Condo Living, Part Two, Vol. 4, Issue 9

Dear Etiquetteer: In our condo association we are having some serious differences about how to decorate our common areas. Some want painfully traditional furniture and artwork (wing chairs, a Hepplewhite breakfront, Audobon prints) in a contemporary building. Others would like something a bit hipper (Corbusier chairs and contemporary photography). Contemporary furniture won out but some of the photography is of period architecture and botanical subjects.There have been strenuous discussions over silk vs. fresh flowers in the lobby (fresh won out, but only for the moment), whether to allow personal belongings to accumulate in the parking garage and bike room (we opted against this). Light levels in the lobby and corridors have been an issue, too. When our building first opened the common areas were over illuminated, almost to the point of feeling like you were either in an operating room or interrogation chamber. Lowering of the light levels was followed by complaints, primarily from elderly owners, that it now "seemed dangerous." So, a compromise, boosting each fixture by 25 watts seemed to please everyone. On a more individual front, sundry rag tag doormats have appeared in front of unit doors even when the condo rules prohibit them. Personal decoration of unit doors is limited to Christmas wreaths December through January 15, and our Jewish neighbors are allowed the traditional mezuzah year-round, but we have had children's drawings, flags, photos, etc. almost like a refrigerator door! We banished everything but the mezuzahs and Christmas wreaths. Dear Decorated: The thing about a big condominium, Etiquetteer has discovered, is that people don’t want to feel like they’re living in a hotel. The desire to make personal that which is impersonal – the long bland corridors and rows of identical doorways – comes from a need to humanize one’s environment. Oh the other hand, one doesn’t want to feel like one is living in a dormitory, either. You could also say it’s like wolves marking their territory, and having heard some horrifying stories about condo board meetings, that’s not always far from the truth. A condominium puts one closer to the personal taste of one’s neighbors than one would be in a subdivision. Driving past a snowman banner every day in your car is very different from having to walk past it inches away in the hallway. And it is too much to expect for everyone in a condo association to share identical tastes! So Etiquetteer cannot say too much that people buying a condo need to examine their condo documents very carefully for things like personal display. Etiquetteer remembers one socialite who was outraged that her condo association made her get rid of her new draperies because they didn’t face white to the street. And yet the condo documents specifically stated that all window coverings be white on the side facing out. Had she condescended to read the regulations first, she wouldn’t have had the problem. While always making exceptions for the American flag and a not excessive amount of religious symbols (such as a mezuzah, cross, or wreath), Etiquetteer would encourage the trustees of your condo association to enforce the rules. The compromise you mention of contemporary furniture with more traditional artwork sounds both appropriate and kind of fun, sort of like Pottery Barn, actually. Compromise in a situation like this, where everyone needs to leave the table with something, is the most important and delicate part of condo living. Best of luck in your continued day-to-day living.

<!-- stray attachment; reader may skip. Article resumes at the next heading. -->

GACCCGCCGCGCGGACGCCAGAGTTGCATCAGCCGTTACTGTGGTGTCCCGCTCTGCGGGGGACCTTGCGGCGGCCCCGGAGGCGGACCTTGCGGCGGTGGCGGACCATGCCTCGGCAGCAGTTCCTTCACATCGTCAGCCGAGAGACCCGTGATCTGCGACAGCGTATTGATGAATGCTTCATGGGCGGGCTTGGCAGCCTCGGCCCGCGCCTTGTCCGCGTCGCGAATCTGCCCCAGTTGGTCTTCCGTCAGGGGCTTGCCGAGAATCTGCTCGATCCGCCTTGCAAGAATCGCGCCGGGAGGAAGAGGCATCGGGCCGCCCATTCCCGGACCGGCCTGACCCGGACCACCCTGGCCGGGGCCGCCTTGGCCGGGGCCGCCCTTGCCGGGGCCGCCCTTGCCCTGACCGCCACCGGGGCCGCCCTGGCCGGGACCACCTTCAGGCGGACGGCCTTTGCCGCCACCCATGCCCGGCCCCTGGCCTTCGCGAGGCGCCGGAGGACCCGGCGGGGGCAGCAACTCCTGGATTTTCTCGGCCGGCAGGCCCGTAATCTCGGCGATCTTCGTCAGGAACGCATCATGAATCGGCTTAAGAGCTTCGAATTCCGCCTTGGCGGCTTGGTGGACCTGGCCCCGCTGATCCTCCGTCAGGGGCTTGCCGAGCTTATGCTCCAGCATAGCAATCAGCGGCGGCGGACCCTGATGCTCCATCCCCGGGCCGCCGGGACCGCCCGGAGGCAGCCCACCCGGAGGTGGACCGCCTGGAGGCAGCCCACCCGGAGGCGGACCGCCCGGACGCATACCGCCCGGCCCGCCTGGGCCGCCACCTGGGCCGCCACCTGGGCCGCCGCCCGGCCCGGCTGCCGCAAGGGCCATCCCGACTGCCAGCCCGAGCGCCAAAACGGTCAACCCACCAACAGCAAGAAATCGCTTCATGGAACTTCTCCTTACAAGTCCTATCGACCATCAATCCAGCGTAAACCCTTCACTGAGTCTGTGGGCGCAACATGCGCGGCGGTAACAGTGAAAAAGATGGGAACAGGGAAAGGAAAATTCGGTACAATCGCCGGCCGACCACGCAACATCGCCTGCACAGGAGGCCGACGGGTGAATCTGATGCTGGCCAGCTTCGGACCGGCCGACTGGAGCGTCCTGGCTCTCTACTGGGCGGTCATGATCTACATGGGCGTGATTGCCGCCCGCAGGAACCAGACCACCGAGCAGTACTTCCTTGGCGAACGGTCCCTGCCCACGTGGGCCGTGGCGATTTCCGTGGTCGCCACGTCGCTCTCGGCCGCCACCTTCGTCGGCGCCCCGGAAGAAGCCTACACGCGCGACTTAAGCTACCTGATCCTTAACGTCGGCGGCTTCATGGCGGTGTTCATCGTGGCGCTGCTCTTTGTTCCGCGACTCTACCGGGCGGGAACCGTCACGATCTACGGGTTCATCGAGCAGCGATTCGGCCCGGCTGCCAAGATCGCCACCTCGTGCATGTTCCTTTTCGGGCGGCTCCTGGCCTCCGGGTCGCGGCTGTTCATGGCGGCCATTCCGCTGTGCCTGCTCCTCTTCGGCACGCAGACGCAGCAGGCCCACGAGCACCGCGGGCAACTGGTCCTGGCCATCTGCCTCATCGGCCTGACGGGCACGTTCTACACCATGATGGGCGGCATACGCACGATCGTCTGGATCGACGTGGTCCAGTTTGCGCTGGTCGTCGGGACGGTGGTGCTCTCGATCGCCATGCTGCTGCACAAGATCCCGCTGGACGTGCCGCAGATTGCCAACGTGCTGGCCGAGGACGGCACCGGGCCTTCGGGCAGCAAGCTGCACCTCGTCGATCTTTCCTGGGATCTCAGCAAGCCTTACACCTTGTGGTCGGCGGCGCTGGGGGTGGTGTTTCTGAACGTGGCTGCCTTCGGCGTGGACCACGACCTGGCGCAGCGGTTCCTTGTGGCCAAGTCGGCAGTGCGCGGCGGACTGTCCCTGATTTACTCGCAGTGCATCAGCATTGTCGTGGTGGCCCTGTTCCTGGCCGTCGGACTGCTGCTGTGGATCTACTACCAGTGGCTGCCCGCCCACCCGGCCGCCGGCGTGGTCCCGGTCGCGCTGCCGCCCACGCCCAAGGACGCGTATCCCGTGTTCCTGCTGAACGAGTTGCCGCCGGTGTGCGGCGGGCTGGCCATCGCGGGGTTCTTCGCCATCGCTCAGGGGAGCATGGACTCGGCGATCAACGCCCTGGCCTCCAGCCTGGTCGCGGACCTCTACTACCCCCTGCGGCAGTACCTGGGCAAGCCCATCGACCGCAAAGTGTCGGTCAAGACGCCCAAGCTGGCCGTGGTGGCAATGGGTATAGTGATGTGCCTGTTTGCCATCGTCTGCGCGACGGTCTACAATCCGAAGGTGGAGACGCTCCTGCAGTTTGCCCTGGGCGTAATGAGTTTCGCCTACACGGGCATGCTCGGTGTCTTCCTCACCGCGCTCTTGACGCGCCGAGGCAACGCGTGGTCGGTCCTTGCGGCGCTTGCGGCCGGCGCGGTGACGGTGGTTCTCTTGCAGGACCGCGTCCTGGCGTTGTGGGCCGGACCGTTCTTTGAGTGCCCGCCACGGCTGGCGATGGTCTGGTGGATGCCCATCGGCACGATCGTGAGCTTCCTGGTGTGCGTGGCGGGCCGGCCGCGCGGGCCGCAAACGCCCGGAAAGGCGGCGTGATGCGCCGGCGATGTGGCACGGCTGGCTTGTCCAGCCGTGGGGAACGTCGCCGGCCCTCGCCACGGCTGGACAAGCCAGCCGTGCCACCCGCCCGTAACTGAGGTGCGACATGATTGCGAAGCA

Dear Etiquetteer: I think a point that can be made is that a condo building is often like a small neighborhood unto itself. And here too, or maybe especially, friendliness and good manners go a very long way. For our part we twice a year invite the entire building for a drop in cocktail party over a three-hour period. We do one in the summer when our terrace is full of plants, and one right after Thanksgiving before the holidays have really kicked into high gear. Much goodwill comes of these informal get-togethers. Sometimes getting people who might be opposite each other on one issue aligned on another issue is very good. Our building has agreed to provide a meal one Tuesday a month to a homeless shelter not far from our building. Over half of our residents sign up to cook or help deliver the meal. In this situation two neighbors who are on opposite sides about several condo issues come together to cook and deliver the food. It seems to have broken the ice and humanized the other party for both sides. At meetings they are much less argumentative and seem now to listen to the other party. My wife and I are Midwesterners and the thought of seeing a neighbor in the morning and not greeting them seems very unfriendly. But we are in Boston, and this custom of good morning or hello is not universal; in fact one woman on our floor barely would reply with a grunt. My wife continued to greet her, and now we find her to be among our friendliest neighbors. An important point here is that in owning a portion of a building with your neighbors you are to a point intertwined financially. The continued positive perception of your building as attractive in the larger community does affect property values. Your co-owners need not be your best friends but they should be people you can feel neighborly with. Dear Midwestern Guy: Really, Etiquetteer could not have said it better. Etiquetteer commends you and your wife for investing the time, energy, and patience into cultivating neighborly relations with your, shall we say, more reserved Bostonian neighbors.

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